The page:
IEEFA notes this increased focus on hydro power is problematic due to both the cost and implementation risks of such projects.
Power tariffs from older, depreciated dams may be low, but this would not be the case for new projects needing to recoup their huge capital costs. Estimates place the cost of the Diamer-Bhasha dam project at an eye-watering US$14 billion but even this may turn out to be too conservative.
Large dam projects have a well-documented track record of major cost over-runs and significant delays – implementation risks that were confirmed by a landmark 2014 study of 245 large dam projects globally.
Pakistan’s target for reaching 60% ‘renewable’ energy generation by 2030 is dependent on the Diamer-Bhasha dam – a project that has been on the drawing board for decades – being completed on schedule by 2029, according to IGCEP 2021.
In the high likelihood this schedule is delayed, Pakistan will miss its target.
The 2014 study found that large dam project budgets are systematically biased below actual costs – predictably leading to huge cost over-runs – and that policy-makers in developing countries would be better off prioritising more “agile” energy projects that have much shorter construction times.
For more “agile” energy projects, Pakistan need look no further than wind and solar – modular projects that can be constructed far quicker than both hydro and coal-fired power projects. Across 2018 and 2019, Vietnam added 4 gigawatts (GW) of solar within 12 months. The projects had an average construction and commissioning time of just 275 days.
Renewable Energy’s Boost to Energy Security
With swift construction times and still-falling costs, wind and solar – backed up by batteries and other forms of power storage in the future – are better placed to reduce reliance on fossil fuel imports and improve energy security.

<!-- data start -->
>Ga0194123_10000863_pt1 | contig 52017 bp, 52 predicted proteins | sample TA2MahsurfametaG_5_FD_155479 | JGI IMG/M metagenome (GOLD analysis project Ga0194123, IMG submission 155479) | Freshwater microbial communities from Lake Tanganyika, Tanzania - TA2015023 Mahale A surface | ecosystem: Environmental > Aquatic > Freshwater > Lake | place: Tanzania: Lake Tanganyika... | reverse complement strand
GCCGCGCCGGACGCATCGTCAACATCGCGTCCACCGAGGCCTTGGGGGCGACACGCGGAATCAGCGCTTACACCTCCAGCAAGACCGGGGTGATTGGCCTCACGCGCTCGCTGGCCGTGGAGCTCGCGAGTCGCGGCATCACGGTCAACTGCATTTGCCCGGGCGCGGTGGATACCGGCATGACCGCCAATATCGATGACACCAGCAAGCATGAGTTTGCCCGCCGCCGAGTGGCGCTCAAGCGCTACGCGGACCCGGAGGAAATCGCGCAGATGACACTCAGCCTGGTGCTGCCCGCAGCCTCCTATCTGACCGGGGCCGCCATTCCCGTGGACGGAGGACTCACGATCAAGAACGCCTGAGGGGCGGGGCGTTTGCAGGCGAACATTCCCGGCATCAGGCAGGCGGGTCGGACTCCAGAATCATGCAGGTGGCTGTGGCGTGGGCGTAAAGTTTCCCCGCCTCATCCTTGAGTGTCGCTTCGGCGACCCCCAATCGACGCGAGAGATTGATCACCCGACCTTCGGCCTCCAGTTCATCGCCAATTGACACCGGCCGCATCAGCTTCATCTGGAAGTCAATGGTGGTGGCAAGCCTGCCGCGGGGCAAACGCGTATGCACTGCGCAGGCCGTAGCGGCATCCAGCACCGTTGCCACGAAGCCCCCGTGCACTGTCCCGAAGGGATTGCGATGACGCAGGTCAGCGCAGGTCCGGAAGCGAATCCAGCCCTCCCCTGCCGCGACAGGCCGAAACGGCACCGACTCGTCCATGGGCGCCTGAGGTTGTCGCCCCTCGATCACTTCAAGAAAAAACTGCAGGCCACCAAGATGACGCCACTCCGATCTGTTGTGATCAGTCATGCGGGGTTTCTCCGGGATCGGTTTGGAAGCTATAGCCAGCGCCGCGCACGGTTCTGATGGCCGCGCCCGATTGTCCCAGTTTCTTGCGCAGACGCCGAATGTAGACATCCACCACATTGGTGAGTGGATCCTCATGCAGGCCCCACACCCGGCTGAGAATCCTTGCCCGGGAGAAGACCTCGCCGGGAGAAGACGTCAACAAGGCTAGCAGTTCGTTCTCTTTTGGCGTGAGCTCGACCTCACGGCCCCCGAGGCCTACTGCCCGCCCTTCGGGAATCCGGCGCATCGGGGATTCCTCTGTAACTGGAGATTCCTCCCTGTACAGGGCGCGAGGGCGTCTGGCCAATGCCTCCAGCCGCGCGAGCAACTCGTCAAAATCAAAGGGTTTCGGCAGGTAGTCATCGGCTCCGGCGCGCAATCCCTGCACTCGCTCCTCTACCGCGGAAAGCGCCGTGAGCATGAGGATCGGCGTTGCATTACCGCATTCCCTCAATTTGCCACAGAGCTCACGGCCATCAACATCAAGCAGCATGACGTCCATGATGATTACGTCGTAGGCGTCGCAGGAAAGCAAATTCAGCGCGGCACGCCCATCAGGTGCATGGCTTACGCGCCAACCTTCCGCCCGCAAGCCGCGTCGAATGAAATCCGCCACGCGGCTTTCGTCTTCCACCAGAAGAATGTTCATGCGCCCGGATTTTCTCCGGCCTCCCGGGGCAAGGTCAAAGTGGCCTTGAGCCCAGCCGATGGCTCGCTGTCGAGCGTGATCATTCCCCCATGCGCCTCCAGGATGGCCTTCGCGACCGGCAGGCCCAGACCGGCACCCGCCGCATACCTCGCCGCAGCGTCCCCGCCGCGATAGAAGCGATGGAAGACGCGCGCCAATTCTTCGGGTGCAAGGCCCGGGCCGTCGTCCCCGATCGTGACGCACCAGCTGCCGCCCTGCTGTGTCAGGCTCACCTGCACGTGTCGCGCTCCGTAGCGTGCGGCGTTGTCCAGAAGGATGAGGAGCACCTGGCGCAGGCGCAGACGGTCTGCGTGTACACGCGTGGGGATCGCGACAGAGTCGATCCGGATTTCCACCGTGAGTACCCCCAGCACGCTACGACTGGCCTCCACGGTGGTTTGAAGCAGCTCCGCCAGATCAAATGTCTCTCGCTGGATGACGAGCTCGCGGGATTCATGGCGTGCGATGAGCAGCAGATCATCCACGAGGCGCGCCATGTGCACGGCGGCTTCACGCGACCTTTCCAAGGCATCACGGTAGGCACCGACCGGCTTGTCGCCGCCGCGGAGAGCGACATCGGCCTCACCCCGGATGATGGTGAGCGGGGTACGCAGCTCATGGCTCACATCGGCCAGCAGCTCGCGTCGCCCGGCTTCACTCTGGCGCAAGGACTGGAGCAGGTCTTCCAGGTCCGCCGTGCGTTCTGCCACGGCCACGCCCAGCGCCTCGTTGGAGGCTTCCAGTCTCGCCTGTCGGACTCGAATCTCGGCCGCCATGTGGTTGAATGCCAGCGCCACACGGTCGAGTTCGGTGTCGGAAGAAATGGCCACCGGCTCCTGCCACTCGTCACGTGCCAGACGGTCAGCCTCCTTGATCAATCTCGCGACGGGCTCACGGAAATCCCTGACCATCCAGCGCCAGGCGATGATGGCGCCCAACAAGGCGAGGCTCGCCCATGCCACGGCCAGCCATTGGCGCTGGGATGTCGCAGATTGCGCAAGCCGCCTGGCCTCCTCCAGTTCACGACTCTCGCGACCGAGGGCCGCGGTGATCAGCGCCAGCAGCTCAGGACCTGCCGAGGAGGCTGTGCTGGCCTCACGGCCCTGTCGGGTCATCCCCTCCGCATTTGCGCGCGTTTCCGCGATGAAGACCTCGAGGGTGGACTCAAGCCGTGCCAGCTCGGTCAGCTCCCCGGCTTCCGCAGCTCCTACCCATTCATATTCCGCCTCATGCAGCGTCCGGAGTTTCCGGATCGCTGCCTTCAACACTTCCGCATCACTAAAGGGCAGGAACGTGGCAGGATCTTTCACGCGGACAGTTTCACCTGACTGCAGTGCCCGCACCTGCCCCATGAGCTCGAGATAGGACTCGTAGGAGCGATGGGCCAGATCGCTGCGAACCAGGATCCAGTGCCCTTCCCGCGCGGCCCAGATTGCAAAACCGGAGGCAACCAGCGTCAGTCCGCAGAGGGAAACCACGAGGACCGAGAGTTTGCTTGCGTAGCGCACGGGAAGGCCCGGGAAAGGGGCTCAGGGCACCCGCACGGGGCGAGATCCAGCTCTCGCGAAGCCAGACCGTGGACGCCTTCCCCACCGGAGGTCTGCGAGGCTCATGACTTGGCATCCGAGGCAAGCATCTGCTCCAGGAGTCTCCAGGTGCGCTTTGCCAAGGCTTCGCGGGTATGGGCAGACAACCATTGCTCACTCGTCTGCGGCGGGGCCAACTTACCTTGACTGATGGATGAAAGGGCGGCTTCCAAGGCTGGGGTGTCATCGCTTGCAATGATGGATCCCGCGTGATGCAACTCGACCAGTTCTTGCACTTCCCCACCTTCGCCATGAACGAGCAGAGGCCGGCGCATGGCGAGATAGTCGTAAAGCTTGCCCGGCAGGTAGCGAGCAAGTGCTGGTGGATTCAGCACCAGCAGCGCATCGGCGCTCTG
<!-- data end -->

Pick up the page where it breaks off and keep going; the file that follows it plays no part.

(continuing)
The modular nature of wind and solar, and resultant geographic spread of such installations, is also a better energy security outcome than reliance on large dam projects that have little hope of being completed on schedule.
In addition, hydro power’s exposure to fluctuating water levels means that it cannot always be relied upon once constructed, as clearly demonstrated earlier this year.
In order to achieve the biggest energy security bang for its buck, Pakistan ought to focus on wind and solar installation and grid improvements that can cater for such new capacity as well as reducing its very high transmission and distribution losses.
A third key task is what the IEA termed “a relentless focus on energy efficiency” in its new World Energy Outlook.
COP26 will inevitably end up being classified as either a success or a failure but whatever the conclusion, the global energy transition towards wind and solar will only have been accelerated. The benefits of such a shift are economic as well as environmental.
It is a strange time for a nation to be reducing focus on wind and solar. In addition to the significant implementation risks of hydro power, Pakistan risks looking increasingly like a global outlier on power development.
Disclaimer: The views expressed in the article are of the author and do not necessarily represent the institute’s policy.